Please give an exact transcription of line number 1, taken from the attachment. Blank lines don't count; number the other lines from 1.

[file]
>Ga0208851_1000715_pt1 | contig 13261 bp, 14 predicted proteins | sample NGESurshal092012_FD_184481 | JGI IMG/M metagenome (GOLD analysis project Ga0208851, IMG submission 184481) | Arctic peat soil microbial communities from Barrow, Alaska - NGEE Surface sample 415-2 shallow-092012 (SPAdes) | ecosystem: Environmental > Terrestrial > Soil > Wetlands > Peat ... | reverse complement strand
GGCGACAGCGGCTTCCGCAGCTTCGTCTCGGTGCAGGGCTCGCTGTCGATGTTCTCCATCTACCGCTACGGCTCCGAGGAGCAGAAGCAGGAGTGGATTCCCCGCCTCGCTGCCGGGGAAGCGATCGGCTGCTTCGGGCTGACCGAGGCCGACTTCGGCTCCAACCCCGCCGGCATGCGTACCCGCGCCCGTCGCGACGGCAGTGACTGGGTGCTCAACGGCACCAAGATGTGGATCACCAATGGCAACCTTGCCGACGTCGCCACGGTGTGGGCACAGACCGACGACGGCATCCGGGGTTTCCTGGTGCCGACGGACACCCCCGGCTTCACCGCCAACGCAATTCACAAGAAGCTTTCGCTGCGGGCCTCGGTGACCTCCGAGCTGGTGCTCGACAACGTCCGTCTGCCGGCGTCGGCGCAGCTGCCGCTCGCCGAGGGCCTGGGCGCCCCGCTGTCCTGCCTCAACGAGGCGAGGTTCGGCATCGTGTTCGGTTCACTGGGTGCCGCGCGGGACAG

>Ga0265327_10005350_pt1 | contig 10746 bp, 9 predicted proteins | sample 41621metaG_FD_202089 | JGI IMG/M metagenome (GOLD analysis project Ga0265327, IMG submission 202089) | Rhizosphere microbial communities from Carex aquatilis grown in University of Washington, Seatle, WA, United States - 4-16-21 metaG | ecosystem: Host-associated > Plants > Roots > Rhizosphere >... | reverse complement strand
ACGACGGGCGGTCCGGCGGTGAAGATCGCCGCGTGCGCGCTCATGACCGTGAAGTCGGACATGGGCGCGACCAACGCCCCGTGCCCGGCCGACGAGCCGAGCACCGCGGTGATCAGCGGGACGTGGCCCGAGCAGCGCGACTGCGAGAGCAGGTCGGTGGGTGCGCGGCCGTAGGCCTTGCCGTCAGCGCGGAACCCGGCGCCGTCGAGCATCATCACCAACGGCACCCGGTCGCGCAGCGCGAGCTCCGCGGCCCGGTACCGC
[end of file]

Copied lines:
>Ga0208851_1000715_pt1 | contig 13261 bp, 14 predicted proteins | sample NGESurshal092012_FD_184481 | JGI IMG/M metagenome (GOLD analysis project Ga0208851, IMG submission 184481) | Arctic peat soil microbial communities from Barrow, Alaska - NGEE Surface sample 415-2 shallow-092012 (SPAdes) | ecosystem: Environmental > Terrestrial > Soil > Wetlands > Peat ... | reverse complement strand